OSYNLIG, the Ikea x Byredo‘s Ben Gorham collab we’ve all been waiting for since 2018, will finally be hitting stores November 1*! The collection counts 13 scented candles, housed in keepsake ceramic votives.
If like most of the world you are trying to stay at home, going out and sticking your (unmasked!!!) nose in a bunch of candles is perhaps not a priority in your life right now. Making said home a little more cozy however, should be. So, I got my hands on some wax samples to bring you more thorough product descriptions than Ikea’s one-liners. Case in point: the Lilac and Amber candle in the collection is described as a “flowery scent of lilac with hints of amber.”
Ikea I love you honey but I’m gonna need a little more than that.
Let me note however that I do not consider myself an expert in the field. My knowledge is intermediate at best. Nevertheless, I hope my interpretation of the fragrances will help you make your choice if you decide to shop for these online.
*Belgian release date. For the duration of the lockdown in Belgium, the candles are exclusively available through Click & Collect.
13 10 scented OSYNLIG candles
The collection is divided into three families: Fresh, Floral and Woody. Each of the 13 different fragrances is available in a 10 cm high votive accompanied by a lid that doubles as a tray. Additionally, one hero fragrance of each family is offered in two more sizes. A small votive (7 cm high) without the lid and a large pot with four wicks.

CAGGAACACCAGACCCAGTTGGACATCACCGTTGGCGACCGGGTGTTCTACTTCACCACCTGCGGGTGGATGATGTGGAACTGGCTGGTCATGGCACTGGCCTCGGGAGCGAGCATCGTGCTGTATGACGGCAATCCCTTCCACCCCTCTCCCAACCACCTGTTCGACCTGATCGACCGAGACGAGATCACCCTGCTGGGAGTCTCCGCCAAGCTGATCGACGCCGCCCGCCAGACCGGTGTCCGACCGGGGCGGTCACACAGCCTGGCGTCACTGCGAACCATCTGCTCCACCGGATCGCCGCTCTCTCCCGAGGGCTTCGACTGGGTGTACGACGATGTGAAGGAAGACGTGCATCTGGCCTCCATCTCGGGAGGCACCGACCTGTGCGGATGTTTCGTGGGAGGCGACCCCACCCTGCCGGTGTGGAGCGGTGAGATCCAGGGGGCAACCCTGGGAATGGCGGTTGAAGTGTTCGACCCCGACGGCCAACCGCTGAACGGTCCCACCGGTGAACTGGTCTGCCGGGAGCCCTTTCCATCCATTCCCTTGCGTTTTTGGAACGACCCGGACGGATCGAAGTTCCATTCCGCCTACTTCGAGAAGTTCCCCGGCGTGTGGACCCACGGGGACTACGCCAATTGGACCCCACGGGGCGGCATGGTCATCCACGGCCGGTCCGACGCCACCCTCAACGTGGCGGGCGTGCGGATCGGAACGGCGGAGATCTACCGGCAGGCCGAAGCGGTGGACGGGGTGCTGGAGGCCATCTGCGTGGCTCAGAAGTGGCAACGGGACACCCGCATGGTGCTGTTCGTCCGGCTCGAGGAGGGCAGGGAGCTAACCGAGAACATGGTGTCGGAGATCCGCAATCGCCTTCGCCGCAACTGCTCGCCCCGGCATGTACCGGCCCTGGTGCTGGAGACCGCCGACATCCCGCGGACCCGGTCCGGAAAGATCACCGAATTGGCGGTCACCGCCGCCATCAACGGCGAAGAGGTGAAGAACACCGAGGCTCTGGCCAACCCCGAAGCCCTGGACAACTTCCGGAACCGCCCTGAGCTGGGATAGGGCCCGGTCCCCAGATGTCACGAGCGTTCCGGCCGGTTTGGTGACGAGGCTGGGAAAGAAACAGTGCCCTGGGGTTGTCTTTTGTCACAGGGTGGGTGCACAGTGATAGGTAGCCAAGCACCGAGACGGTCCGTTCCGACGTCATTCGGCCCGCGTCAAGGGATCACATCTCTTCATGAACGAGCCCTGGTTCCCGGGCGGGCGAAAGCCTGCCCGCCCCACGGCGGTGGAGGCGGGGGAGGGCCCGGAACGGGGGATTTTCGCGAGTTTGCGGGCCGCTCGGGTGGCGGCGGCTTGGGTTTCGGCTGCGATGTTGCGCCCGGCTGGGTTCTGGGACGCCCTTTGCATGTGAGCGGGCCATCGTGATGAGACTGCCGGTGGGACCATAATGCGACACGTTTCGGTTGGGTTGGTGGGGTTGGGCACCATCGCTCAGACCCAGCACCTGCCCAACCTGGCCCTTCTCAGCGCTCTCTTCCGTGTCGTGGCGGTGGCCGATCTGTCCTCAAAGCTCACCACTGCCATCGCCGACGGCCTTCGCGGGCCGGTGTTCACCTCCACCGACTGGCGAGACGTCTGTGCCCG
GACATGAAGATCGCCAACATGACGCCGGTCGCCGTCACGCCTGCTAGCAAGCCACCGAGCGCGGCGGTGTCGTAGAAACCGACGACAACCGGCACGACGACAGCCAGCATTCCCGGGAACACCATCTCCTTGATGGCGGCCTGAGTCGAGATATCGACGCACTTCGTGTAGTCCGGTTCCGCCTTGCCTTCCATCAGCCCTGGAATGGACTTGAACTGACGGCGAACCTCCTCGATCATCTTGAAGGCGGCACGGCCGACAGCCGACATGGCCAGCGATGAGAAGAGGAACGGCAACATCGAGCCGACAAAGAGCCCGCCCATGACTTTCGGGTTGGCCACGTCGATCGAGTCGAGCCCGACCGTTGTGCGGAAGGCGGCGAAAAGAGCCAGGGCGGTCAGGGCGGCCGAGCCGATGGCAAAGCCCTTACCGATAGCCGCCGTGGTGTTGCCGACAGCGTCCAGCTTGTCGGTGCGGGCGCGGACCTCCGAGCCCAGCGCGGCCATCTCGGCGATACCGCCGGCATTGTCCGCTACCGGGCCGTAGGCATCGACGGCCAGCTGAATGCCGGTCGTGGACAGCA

Ikea doesn’t make note of the burn time.
The candles are a paraffin/vegetable wax mix and have a cotton wick. The regular votive is priced at € 9,99. The large size will set you back € 24,99, the small € 4,99.
Due to 2020 being what it is, the release of 3 of the fragrances has been delayed to later this year: Cassis and Freesia, Swedish Birch and Juniper and the highly anticipated Firewood and Spice.
Note: I haven’t seen the collection in real life yet, but a few readers that have, have told me the colours of the ceramics are depicted brighter. I’m not sure whether that’s because of the one-of-a-kind nature of the baking/glazing, screen settings, or overly saturated photos.
The “Fresh” Family
Basil and Mint
As a fan of Jo Malone’s Basil & Neroli , I was very curious about this one. Upon first impression, the mint seems a little lost in the overpowering herbaceous basil.
Once the wax melts though, there’s that subtle touch of mint, which enhances the energising quality of the basil. This would be a fantastic candle to light during your work from home hours.
Fig and Cypress
Diptyque’s Philosykos , & Other Stories’ discontinued Fig Fiction and Carven’s Paris Santorin all have that juicy fig note in common. I don’t really get that from Fig and Cypress, as if the fig has not quite fully ripened yet.
I detect a hint of citrus and presume I can find the cypress in the soft, airy freshness. Although I have to admit I’m not very familiar with cypress as a fragrance note. Sorry ’bout that.
Fig and Cypress is one of the three scents offered in a smaller and a larger size.
Pomegranate and Amber
This should be renamed Red Skittles and Amber. Surprisingly though, I don’t hate it.
The amber brings a nice warmth to an otherwise sugary sweet scent. The pomegranate is a bit too sweet and nice to feel natural. Don’t judge this one by the way it smells in the store though. If you’re into fruity fragrances, I don’t think you’ll regret getting Pomegranate and Amber. I’m just not that type of girl.
Tea Leaves and Verbena